He stepped into the world of letters as a mature thinker. He had suffered much and seen much, and had formed the habit of looking at life analytically, searching always for an answer. He treated his own existence as an experiment to be lived out like a play. And he lived it alone.

Elizabeth Stone, ‘Old Man Koheleth’ (1942: 100)

Ecclesiastes . . . thinks it best to let sleeping dogmas lie . . . [He] is a free-lance humanist . . .

John Paterson, ‘The Intimate Journal of an Old-Time Humanist’ (1950: 245)

[Qoheleth] is ‘disillusioned’ only in the sense that he has realized that an illusion is a self-constructed prison. He is not a weary pessimist tired of life: he is a vigorous realist determined to smash his way through every locked door of repression in his mind.

Northrop Frye, The Great Code (1982: 123)

He is a man for the eighties, a private-sectorite. But being a personality who wears contradictions without discomfort, he has another side, one that suits another realm – the realm of the artist, where a restless spirit of inquiry soars beyond the walls of the status quo.

Daphne Merkin, ‘Ecclesiastes: A Reading out-of-Season’ (1987: 401–2)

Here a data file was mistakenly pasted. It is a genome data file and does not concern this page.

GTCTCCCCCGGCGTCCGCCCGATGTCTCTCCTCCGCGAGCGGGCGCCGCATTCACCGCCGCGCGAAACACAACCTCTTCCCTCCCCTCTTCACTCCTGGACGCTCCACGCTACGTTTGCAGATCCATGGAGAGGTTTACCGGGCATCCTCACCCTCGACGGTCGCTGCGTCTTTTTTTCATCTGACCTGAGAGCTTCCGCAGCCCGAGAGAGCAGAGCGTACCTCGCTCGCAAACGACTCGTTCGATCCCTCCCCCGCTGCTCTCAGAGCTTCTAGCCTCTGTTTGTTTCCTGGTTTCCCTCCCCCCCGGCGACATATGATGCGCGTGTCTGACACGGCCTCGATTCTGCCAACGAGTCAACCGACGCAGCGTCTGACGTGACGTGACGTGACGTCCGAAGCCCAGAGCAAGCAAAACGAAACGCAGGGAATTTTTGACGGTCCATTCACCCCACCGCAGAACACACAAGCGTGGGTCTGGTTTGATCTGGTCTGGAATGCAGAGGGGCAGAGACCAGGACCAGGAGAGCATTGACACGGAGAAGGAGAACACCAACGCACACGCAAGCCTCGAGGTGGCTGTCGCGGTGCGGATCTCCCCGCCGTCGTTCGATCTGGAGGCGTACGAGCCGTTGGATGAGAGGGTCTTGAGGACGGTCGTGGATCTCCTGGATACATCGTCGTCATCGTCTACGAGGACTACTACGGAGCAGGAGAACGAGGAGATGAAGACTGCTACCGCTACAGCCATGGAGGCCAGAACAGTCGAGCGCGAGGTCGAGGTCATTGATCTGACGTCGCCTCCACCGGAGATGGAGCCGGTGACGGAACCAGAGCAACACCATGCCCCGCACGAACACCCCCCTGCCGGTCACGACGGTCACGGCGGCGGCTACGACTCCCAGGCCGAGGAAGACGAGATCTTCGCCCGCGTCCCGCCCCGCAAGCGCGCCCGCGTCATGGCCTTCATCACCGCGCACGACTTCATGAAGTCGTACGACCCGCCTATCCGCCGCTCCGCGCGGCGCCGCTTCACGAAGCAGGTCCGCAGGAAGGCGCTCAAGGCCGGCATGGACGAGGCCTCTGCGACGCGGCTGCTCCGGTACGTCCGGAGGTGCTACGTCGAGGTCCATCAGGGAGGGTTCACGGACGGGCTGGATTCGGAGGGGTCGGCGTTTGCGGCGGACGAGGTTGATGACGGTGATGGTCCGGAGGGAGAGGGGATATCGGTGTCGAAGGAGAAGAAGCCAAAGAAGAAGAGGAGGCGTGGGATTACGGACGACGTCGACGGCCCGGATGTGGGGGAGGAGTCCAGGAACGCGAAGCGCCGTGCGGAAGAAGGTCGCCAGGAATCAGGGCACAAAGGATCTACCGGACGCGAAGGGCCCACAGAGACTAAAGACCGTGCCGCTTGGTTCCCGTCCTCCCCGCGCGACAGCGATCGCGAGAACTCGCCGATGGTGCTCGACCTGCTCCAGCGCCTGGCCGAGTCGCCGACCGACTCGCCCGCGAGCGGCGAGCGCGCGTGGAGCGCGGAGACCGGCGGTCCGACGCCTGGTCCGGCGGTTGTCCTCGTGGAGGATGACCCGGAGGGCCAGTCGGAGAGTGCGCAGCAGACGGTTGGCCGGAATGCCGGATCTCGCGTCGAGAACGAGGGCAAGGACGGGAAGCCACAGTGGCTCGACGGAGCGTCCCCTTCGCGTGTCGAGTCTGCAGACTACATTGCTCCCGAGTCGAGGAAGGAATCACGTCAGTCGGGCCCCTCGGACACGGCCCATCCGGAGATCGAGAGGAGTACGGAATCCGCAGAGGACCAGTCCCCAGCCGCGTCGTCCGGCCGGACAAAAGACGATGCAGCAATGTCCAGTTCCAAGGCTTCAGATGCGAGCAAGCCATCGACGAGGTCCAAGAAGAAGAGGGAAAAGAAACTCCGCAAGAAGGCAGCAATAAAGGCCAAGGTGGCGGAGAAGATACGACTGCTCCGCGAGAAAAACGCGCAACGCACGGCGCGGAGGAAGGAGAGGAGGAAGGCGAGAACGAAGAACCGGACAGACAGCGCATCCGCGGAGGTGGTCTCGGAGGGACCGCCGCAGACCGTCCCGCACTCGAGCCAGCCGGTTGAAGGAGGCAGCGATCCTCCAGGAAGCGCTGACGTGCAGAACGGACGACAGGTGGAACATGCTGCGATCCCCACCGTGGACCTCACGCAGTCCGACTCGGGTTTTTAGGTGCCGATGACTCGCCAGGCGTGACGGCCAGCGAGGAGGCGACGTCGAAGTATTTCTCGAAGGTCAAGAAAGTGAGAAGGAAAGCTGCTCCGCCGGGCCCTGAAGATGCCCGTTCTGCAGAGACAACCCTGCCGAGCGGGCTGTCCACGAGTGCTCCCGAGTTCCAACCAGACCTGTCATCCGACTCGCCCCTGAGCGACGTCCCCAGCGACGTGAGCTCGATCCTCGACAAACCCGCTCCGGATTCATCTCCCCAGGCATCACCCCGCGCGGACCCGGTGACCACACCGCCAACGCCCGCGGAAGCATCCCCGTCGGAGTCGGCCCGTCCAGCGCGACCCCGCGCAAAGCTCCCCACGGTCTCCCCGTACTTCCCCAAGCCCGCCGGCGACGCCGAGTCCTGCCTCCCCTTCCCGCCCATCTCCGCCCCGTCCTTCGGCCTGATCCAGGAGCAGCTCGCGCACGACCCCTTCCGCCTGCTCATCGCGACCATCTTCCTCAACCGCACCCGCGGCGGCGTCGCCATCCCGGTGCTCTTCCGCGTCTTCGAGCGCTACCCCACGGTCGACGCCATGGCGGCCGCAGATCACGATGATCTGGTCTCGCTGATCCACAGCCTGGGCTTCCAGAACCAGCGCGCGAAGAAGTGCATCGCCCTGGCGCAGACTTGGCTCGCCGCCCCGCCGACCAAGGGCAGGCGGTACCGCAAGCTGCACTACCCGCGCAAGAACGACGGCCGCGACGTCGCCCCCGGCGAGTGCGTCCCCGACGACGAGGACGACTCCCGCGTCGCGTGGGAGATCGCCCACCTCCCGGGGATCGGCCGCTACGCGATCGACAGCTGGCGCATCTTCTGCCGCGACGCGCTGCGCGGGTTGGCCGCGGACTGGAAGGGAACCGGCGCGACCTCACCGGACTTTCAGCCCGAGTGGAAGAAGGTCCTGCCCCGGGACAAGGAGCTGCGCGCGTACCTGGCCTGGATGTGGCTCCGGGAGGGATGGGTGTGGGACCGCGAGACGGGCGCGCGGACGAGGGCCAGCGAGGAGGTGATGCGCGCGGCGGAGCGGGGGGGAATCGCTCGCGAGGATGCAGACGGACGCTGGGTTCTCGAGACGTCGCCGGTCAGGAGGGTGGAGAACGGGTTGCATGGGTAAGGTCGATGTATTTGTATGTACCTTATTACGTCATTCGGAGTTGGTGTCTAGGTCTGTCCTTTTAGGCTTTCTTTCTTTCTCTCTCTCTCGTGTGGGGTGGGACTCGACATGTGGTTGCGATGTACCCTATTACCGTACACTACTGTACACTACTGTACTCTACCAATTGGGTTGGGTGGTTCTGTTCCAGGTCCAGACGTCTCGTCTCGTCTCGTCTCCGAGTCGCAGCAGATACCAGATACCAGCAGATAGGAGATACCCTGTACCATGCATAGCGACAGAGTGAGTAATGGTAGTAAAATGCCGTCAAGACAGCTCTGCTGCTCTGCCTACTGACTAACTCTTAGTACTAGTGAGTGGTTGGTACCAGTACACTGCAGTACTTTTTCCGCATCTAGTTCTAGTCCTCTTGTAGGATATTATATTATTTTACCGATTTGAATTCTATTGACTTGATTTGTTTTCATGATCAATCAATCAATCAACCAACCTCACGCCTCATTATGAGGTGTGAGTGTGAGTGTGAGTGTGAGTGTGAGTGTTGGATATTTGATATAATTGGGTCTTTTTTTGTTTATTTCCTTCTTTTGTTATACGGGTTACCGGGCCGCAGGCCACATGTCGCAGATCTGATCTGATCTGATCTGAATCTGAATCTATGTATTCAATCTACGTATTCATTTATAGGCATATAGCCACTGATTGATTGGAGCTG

Qoheleth is an ‘intellectual’ in a sense otherwise unknown to the Old Testament. In his remorseless determination to probe the nature of things he belongs to a new world of thought, though . . . his sense of God’s transcendence (‘God is in heaven, and you upon the earth’, 5:2) is a Jewish inheritance which distinguishes him quite radically from the secular philosopher . . . To some extent . . . Ecclesiastes stands as a lonely beacon in a dark and largely uncharted literary ocean.

R. N. Whybray, Ecclesiastes (1989: 7, 8)

At most we could concede that the ‘subjects treated’ by Qohelet are also philosophers’ favourite subjects – subjects that metaphysics has dealt with. But nothing more . . . Let us leave metaphysics to the metaphysicians, then, so that we can listen to Qohelet speak without metaphysicians’ discourse interfering. This way we will see that he speaks differently from them.

Jacques Ellul, Reason for Being: A Meditation on Ecclesiastes (1990: 27)

Wrought by Melancholy